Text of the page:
Second port of call
12.01.2017 - 12.06.2007
Penang we viewed from the sea, and what we saw we liked. We couldn't pull into port, so the ship anchored at sea and we were taken in by tender ( a lifeboat).
Once on land we were immediately set upon by taxi drivers - all wanting our business. We did choose one, but not one of the aggressive men, instead one that was standing at the back. Most of them have map which shows the route and sites where you will be taken, I think they are nearly all identical. We had the driver and taxi for the day, he waited for us to see the sites and then took us onto the next one - A perfect arrangement.
Our first stop was at Wat Chayamangkalaram (Reclining Buddha), at the time the 14th largest reclining Buddha in the world. Gold, gold, gold - I had never seen so much gold in my life! As I entered, I noticed the two guards with mythical dragon-headed serpents at their feet. Inside was the 33metre long gold-plated reclining Buddha, lying there on his right side with his head resting in the palm of his right hand and smiling at all those who looked. The reclining Buddha represents the historical Buddha at his death. It is said that the Buddha knew death was approaching, and asked his disciples to prepare a couch for him in a grove! I walked behind the Buddha and found lots of niches containing the ashes of devotees.
After visiting here, it was a walk across the road to see the Dhammikarama (Burmese Temple) - Standing Buddha. This Temple shouldn't be missed either as it's on the Penang Heritage list and is another beautiful Temple.
Here, the Buddha [which is coated with a mix of gold & copper] is not reclining, but is standing 8.2metres high. Behind the Buddha are 16 standing Buddha's which are donations from 16 different Buddhist countries including Thailand, Bangladesh, Nepal, Sri Lanka and even Afghanistan.
Looking upwards there were beautiful woodcarvings on the ceilings and surrounds and to the right of the hall is a small Buddha statue which is said to be more than 200 years old. A pair of elephants guard the entrance to this Burmese temple. Within the pagoda grounds is a Boddhi tree and a wishing pond with a small shrine and a Buddha statue.
IF you visit during the month of April, you will witness the water festival.
Penang was full of Temples! Our next stop was the Nattukkottai Chettiar Temple where some religious event was happening, but I am afraid I can't remember what it was called. Musicians were playing and the Priest was doing a sequence, even though we didn't know was happening it still was interesting to watch.
This Temple was founded around 1854 and is one of the most important Hindu Temples in Penang, also the central focus of the annual Thaipusam festival in Penang when male chettiar carry a peacock feather yoke accompanying a silver chariot.
An estimated 100,000 people attend the Thaipusam festival at the temple, making it the largest festival and human gathering in Penang.
A nice change from the Temples was a visit to the Penang Botanical gardens. The gardens were fairly large and a great escape from the heat. Lots of lawn and plenty of established shade trees, a pretty creek and flower beds, I was quite impressed with them and the new variety of trees I hadn't seen before.
Penang Hill is a MUST VISIT.
To get there, you can either walk to the top, or ride the Swiss made Funicular up the steep hill, this is what we did. Halfway up the hill, you get out and change trains. The line was built in 1923, and takes about a half hour to reach the top, its quite a slow journey, but at least you have time to take photos on the way up, especially the views over Kek Lok Si Temple.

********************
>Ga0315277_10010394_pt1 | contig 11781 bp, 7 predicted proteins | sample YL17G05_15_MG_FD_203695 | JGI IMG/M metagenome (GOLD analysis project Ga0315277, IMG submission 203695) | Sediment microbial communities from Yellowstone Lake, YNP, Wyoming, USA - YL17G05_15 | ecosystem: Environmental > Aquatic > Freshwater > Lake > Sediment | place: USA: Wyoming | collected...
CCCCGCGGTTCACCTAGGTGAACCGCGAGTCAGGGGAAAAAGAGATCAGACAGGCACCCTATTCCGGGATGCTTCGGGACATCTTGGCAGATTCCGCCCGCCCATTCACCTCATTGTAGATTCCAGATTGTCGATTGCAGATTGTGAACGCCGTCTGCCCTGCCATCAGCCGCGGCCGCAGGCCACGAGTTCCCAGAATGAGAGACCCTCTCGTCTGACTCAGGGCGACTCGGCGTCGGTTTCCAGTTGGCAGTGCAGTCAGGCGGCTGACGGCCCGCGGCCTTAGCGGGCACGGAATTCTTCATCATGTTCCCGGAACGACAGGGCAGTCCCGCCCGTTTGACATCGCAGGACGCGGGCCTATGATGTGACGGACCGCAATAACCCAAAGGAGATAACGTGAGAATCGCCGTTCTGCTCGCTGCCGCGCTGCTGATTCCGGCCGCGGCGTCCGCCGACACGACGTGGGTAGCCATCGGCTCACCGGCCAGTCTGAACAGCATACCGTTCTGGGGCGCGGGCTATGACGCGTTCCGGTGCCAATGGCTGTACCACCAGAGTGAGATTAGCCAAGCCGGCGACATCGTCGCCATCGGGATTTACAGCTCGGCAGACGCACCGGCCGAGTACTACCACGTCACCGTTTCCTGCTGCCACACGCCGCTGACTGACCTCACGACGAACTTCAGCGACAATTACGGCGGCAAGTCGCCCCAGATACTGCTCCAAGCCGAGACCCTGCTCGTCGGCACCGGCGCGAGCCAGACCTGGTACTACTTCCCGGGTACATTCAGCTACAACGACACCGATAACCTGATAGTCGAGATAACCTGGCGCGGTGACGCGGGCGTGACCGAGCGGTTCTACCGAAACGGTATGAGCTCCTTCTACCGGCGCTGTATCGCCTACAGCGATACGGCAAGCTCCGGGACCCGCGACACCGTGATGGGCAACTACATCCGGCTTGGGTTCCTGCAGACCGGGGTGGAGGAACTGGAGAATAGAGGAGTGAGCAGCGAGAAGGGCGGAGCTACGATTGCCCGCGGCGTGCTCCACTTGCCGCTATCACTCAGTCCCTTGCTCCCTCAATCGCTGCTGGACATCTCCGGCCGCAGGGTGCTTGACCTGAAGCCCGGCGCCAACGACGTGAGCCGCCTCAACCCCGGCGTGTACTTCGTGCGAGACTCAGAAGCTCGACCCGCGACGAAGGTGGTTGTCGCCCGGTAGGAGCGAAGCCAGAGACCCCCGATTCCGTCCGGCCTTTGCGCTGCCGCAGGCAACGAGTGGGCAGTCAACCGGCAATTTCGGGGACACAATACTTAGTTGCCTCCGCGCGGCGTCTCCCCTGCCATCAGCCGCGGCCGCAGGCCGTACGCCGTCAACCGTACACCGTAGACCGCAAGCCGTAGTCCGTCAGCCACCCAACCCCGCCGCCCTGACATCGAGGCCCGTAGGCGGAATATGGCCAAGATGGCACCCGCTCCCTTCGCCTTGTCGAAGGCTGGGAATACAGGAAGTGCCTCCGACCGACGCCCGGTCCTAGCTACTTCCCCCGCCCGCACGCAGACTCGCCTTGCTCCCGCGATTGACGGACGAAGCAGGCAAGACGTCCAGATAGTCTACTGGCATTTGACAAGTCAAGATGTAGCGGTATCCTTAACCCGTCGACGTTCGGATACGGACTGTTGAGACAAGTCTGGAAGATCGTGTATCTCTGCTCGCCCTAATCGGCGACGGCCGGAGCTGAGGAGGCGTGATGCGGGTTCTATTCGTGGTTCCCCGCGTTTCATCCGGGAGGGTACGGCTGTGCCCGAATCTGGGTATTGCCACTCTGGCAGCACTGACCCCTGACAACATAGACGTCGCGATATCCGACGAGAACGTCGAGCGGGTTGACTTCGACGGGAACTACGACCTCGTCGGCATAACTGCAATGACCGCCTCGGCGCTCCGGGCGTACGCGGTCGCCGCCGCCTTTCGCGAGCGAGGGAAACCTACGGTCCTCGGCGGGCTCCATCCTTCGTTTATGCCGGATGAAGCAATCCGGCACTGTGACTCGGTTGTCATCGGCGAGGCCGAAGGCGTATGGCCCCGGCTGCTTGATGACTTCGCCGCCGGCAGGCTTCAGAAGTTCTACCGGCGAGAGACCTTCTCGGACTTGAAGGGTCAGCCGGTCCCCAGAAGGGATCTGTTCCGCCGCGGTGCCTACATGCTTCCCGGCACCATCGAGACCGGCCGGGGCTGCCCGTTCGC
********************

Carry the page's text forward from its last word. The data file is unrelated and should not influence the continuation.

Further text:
At the top, there is a Kiosk, Restaurant, Souvenir Stalls, Bellevue Hotel, a Mosque, Hindu Temple, Bird Parkand a Canopy walk and lots of wonderful view points - The views are magnificent overlooking Georgetown, the mainland and Penang Bridge.
Back down the funicular to our waiting taxi who takes us to Kek Lok Si Temple we had viewed from the funicular.
Kek Lok Si Temple I think is another MUST SEE in Penang, as it's said to be been one of the finest Buddhist temples in South East Asia, this could well be true! The Temple took quite a few years to build, being completed in 1905, with The “Pagoda of Ten Thousand Buddhas” taking more than 20 years to build and was only completed in 1930.
It is built in tiers, and sits amongst lovely landscaped gardens, a Turtle pond which also has large Carp, shrines and lovely sculptures. Each tier is built in a different design with the 1st tier, a Chinese octagonal base, middle tiers are of Thai architecture and the top is a Burmese crown.
At the start, you may pass few some beggars, we did, then began the climb up many steps to the top. A really lovely Temple to visit!
We spent the rest of our time visiting a few more temples, walking the streets, looking at some mosques
Our final stop was at Pinang Peranakan Mansion Penang
IF YOU LIKE ANTIQUES, THEN YOU WILL LIKE THIS MANSION
The Peranakans, also known as the Babas and Nyonyas, were a prominent community of the Straits Chinese, who adopted selected ways of the local Malays, and later, the colonial British. This created a unique lifestyle and customs which had not only left behind a rich legacy of antiques, but cultural influences like cuisine and language that are still evident in Penang today.
The Pinang Peranakan Mansion is a typical home of a rich Baba of a century ago. It has been recreated to offer a glimpse of their opulent lifestyle and of their many customs and traditions. With over 1,000 pieces of antiques and collectibles of the era on display, this Baba-Nyonya museum is also housed in one of Penang’s heritage mansions with stylish architecture. The Mansion has now been restored, it and the furniture inside is beautiful!
We enjoyed Penang but know there is a lot more to see and do here, once again it goes on the list to return to.